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Submission + - AZ Says Nuclear Power Is a Renewable, Opponents Go Berserk (

siddesu writes: The Senate Committee on Water and Energy narrowly passed SB 1134, a bill that classifies "nuclear energy from sources fueled by uranium fuel rods that include 80 percent or more of recycled nuclear fuel and natural thorium reactor resources under development" to be a renewable-energy source.

The opponents claim that a renewable resource doesn't get depleted with use: the sun keeps shining if we harvest solar power, the wind keeps blowing if we erect turbines, the earth keeps producing heat if we harness geothermal power.

Submission + - Scientists Float Soap Bubbles as a More Effective Drug Delivery Method (

Zothecula writes: As if soap bubbles don't spread enough happiness on their own, scientists have discovered a way of coating them in biomolecules with a view to treating viruses, cancer and other diseases. The technology has been developed at the University of Maryland, where researchers devised a method of tricking the body into mistaking the bubbles for harmful cells, triggering an immune response and opening up new possibilities in the delivery of drugs and vaccines.

Submission + - This Is the Most Anti-Science Congress in Recent History 1

merbs writes: Over the last four years, Congress developed a reputation for institutionalizing an “anti-science” attitude. During the 112th and 113th Congresses, the label was typically applied to its Republicans, who controlled the House of Representatives, and typically because of their propensity to dismiss climate change science. Typically, but not only—misinformed musings about women’s reproductive processes, support for creationist education, attempts to remove the peer review process at the National Science Foundation, and efforts to roll back funding for research programs also ignited the ire of the science-loving public.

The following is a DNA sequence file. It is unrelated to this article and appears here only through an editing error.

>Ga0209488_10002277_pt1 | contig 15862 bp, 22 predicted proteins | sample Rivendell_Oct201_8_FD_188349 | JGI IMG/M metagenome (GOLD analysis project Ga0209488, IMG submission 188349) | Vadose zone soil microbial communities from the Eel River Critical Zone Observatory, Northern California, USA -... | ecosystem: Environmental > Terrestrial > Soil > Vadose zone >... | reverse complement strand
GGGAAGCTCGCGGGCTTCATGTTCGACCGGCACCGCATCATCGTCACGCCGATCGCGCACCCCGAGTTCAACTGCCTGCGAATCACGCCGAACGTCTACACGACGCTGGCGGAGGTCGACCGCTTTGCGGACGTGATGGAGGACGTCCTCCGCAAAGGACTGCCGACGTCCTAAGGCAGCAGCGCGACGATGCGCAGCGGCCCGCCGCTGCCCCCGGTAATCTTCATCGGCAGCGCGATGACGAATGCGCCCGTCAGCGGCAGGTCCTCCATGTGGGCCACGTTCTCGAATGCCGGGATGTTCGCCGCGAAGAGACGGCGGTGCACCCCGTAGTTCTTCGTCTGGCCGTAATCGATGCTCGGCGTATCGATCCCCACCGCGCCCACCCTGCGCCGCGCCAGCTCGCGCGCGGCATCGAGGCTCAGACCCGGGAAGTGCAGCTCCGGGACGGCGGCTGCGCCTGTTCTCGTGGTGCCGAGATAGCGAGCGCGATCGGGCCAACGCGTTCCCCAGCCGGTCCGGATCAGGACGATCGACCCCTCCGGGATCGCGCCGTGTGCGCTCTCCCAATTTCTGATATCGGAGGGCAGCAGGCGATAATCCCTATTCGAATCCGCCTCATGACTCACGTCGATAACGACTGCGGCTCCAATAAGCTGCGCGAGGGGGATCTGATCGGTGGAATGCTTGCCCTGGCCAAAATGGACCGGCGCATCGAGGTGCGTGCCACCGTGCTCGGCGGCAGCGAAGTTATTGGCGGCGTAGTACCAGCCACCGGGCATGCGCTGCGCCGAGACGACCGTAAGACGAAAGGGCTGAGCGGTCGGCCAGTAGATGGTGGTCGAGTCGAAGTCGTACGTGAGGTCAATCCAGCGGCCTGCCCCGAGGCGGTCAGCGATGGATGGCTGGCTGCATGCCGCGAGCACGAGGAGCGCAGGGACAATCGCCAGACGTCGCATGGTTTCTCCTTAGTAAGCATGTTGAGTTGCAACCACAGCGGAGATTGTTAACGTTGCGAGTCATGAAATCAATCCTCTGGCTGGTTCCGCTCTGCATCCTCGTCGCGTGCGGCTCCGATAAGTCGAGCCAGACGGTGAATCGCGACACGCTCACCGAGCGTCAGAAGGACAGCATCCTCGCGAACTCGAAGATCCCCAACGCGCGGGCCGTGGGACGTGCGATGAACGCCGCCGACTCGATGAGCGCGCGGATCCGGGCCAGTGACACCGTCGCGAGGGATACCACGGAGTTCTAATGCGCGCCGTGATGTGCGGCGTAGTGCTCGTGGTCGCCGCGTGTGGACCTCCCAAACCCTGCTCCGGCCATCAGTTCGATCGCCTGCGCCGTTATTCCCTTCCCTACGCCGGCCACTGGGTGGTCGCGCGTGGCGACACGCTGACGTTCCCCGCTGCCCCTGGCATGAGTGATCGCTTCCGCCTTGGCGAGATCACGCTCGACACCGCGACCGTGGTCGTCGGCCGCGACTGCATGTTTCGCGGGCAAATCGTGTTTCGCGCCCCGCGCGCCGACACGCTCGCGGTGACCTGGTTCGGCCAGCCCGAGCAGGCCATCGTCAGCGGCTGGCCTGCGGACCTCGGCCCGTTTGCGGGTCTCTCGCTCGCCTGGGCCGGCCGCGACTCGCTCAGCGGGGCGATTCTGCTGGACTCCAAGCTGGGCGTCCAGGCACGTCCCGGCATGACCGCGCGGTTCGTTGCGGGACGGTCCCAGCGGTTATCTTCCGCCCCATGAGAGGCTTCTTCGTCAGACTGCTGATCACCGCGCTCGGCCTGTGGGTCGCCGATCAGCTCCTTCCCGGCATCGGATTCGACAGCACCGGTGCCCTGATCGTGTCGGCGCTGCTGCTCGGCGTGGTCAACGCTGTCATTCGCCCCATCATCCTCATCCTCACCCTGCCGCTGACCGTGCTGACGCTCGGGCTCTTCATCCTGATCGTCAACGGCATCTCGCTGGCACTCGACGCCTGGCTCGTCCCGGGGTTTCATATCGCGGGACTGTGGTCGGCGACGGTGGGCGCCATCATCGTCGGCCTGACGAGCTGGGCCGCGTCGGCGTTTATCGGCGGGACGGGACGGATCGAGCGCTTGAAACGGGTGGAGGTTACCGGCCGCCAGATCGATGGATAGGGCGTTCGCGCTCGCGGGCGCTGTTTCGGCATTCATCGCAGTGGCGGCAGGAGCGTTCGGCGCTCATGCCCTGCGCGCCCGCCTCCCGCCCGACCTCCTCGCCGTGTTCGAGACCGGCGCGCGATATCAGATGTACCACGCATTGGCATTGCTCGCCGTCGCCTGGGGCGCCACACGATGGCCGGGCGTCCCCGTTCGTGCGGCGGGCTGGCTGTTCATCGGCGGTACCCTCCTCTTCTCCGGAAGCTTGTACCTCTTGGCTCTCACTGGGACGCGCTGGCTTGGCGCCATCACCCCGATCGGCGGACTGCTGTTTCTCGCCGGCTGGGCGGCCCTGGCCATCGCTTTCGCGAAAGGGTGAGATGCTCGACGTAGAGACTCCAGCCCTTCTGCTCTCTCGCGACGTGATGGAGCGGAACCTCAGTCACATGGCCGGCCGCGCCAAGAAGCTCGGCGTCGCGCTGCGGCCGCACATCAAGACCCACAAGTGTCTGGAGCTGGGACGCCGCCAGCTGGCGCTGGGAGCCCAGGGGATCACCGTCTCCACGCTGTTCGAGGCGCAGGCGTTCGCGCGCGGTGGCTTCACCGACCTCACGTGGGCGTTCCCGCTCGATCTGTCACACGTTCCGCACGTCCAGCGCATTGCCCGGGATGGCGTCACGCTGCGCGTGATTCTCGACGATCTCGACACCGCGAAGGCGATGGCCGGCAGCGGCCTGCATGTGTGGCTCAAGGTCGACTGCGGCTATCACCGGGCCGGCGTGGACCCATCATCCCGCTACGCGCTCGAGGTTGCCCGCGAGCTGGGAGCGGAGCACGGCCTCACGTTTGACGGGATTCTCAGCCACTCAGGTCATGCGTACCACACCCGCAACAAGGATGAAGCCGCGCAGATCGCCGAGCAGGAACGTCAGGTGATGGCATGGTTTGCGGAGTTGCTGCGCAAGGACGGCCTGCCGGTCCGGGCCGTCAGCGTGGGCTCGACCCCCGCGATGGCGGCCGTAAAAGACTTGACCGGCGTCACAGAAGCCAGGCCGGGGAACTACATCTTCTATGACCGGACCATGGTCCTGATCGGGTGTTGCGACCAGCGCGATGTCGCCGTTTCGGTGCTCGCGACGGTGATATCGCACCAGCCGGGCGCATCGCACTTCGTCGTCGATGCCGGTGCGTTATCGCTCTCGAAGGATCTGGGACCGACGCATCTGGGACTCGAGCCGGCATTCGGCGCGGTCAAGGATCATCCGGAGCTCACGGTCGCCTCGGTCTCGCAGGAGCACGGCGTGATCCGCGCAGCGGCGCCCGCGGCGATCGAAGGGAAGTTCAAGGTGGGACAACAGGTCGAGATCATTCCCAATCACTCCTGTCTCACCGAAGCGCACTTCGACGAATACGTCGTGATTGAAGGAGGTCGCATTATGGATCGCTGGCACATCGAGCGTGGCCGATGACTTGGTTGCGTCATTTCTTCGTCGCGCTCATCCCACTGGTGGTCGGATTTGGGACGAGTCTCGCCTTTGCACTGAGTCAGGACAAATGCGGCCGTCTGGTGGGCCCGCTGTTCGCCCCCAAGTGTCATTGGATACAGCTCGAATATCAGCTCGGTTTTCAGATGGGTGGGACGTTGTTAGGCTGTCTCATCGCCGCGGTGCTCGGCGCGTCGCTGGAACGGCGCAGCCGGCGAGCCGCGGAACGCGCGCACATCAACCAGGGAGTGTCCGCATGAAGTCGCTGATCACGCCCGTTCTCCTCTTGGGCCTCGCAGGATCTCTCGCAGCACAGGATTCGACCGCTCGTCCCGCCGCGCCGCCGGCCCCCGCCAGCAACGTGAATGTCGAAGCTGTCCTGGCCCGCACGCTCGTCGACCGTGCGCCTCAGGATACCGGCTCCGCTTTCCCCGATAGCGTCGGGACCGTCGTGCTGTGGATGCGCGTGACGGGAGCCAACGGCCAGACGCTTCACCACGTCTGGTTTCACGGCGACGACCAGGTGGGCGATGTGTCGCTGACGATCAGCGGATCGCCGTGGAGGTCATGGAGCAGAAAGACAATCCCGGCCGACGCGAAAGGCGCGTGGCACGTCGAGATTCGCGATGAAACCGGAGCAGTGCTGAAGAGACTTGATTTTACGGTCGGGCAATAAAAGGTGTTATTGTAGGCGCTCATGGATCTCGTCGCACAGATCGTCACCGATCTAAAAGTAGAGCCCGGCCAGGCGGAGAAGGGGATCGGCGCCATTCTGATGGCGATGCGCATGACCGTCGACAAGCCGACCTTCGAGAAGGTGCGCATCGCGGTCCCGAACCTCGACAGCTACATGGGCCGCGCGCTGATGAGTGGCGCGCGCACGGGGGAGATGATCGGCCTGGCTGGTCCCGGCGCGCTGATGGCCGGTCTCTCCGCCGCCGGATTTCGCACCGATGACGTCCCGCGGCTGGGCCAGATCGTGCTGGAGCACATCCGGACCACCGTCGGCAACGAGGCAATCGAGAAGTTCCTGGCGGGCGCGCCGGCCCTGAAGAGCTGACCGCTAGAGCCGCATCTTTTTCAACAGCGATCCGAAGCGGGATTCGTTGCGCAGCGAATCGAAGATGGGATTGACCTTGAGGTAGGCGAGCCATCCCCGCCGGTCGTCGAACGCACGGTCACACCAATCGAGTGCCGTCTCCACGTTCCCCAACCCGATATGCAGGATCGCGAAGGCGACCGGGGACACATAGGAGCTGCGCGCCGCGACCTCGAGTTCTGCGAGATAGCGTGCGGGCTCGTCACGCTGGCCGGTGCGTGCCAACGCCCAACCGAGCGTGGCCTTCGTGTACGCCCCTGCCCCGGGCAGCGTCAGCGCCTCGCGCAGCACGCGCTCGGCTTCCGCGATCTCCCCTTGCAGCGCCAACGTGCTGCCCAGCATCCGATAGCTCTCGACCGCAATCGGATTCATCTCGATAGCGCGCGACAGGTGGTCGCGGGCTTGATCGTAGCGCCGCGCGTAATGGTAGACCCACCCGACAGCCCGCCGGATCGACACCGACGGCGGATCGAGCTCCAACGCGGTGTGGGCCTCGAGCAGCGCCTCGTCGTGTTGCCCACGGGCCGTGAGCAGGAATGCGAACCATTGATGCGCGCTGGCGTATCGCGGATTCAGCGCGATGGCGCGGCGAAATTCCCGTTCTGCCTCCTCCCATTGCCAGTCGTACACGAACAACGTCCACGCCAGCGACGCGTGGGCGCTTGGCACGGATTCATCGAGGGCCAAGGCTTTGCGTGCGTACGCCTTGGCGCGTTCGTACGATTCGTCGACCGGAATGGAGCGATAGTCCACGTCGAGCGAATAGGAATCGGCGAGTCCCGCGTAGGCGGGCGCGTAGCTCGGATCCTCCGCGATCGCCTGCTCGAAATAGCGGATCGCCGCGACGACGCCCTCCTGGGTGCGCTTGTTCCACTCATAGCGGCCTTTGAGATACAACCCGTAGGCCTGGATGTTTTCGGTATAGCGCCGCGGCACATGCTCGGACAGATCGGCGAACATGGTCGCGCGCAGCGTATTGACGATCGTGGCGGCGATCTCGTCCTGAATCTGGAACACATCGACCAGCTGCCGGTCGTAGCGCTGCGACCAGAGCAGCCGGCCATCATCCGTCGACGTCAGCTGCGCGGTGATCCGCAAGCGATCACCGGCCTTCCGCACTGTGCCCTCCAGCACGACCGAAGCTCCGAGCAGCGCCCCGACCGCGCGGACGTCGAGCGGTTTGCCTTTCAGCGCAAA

Now, Republicans have taken over the Senate, and historians, scientists, and policy experts worry it's going to get even worse.

Submission + - Amazing reduction in privacy (

AtWorkInChicago writes: An Atlanta-based company, AirSage, collects real-time data (15 billion data points every day) from cell phone tower interactions — whenever a person sends a text, makes a phone call or when a phone is searching for the next cell phone tower.... ...Because AirSage knows the home (or where the device seems to call home and sleeps on a daily basis) and its Census Block Group, it can infer demographic information (such as average household income) about the devices’ owners.
I'm surprised carriers are allowed to send this data to a commercial aggregator and more surprised that the company is allowed to sell details of my daily activity to any who will pay — am I being naive?

Submission + - Activists Discover Evidence of St. Petersburg's River of Poop (

Okian Warrior writes: Two weeks ago, a group of St. Petersburg ecologists conducted a test in Novoye Devyatkino, a suburb about 12 miles outside the city, of the local sewer system. In a study they titled “Feces Travel,” the activists dropped ten miniaturized, waterproofed GPS-tracking units down the toilet of a single apartment home and began mapping the devices’ signals.

On their website, the ecologists claim the trackers spilled out directly into the open-air waterways outside the building, without encountering even the most rudimentary sewage filtration. From Novoye Devyatkino, five of the devices reached the open waters of Neva Bay, where the units’ batteries appear to have died.

Submission + - How the world's agricultural boom has changed CO2 cycles

An anonymous reader writes: Every year levels of carbon dioxide drop in the summer as plants "inhale," and climb again as they exhale after the growing season in the Northern Hemisphere. However, the last 50 years has seen the size of this swing has increase by as 50%, for reasons that aren't fully understood. A team of researchers may have the answer. They have shown that agricultural production, corn in particular, may generate up to 25% of the increase in this seasonal carbon cycle. "This study shows the power of modeling and data mining in addressing potential sources contributing to seasonal changes in carbon dioxide" program director for the National Science Foundation's Macro Systems Biology Program, who supported the research, Liz Blood says. "It points to the role of basic research in finding answers to complex problems."